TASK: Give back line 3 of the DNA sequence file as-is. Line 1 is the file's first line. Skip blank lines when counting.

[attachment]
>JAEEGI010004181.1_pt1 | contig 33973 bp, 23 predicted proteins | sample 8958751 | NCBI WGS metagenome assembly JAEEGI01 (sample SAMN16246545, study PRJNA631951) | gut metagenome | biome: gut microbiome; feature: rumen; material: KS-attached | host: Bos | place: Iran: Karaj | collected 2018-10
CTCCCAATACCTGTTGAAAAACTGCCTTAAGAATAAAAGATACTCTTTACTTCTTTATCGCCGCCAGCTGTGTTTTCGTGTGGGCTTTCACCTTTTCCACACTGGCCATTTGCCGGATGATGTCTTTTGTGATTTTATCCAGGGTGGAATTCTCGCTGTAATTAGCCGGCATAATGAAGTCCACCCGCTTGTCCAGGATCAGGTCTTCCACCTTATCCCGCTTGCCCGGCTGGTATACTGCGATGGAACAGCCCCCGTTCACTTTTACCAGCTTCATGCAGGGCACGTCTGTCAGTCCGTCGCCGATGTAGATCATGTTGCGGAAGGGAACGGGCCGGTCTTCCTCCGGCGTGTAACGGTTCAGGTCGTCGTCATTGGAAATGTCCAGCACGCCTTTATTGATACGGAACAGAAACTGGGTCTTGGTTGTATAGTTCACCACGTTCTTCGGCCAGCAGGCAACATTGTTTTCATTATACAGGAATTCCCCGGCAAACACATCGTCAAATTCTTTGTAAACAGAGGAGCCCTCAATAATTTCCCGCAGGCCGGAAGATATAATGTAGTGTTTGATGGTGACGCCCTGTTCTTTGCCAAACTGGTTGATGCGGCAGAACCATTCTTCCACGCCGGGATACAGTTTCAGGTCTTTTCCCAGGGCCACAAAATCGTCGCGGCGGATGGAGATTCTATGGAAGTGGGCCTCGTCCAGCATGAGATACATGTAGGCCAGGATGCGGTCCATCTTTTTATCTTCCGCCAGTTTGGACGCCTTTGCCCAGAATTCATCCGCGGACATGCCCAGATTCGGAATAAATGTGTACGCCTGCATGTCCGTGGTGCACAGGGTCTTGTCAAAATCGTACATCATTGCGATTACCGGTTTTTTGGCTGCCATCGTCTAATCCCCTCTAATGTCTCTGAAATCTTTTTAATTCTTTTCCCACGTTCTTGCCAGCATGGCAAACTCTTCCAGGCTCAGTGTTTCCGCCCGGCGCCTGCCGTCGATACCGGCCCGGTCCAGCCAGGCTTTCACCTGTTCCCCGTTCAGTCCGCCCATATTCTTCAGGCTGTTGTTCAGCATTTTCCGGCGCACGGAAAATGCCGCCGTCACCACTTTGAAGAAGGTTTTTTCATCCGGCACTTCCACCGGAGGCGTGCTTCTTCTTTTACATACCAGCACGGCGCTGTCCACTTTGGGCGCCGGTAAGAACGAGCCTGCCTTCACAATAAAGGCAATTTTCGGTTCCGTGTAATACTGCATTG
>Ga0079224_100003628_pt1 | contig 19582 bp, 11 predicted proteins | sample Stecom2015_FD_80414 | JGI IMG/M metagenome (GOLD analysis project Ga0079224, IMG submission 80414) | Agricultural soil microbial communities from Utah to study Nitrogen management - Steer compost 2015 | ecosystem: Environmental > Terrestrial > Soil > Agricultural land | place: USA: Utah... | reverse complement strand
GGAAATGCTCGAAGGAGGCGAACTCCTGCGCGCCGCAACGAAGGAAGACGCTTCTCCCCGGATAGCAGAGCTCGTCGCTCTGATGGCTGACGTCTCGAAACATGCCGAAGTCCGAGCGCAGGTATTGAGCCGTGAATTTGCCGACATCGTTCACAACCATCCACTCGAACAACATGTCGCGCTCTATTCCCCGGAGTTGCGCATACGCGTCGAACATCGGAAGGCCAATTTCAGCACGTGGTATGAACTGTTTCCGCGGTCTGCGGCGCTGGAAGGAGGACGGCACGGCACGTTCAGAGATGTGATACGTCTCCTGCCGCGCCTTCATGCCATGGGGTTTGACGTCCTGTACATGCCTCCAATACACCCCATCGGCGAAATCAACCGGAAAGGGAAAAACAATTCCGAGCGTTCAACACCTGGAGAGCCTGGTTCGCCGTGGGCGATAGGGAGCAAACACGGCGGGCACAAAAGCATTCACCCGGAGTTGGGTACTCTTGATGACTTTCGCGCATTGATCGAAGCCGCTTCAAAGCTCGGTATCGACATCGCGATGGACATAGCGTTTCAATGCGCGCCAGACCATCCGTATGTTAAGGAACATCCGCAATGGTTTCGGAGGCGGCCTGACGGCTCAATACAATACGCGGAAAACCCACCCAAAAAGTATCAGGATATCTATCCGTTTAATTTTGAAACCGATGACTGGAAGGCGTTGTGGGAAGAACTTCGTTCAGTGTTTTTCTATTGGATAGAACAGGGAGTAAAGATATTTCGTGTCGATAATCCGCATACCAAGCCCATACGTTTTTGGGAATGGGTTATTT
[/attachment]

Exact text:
>Ga0079224_100003628_pt1 | contig 19582 bp, 11 predicted proteins | sample Stecom2015_FD_80414 | JGI IMG/M metagenome (GOLD analysis project Ga0079224, IMG submission 80414) | Agricultural soil microbial communities from Utah to study Nitrogen management - Steer compost 2015 | ecosystem: Environmental > Terrestrial > Soil > Agricultural land | place: USA: Utah... | reverse complement strand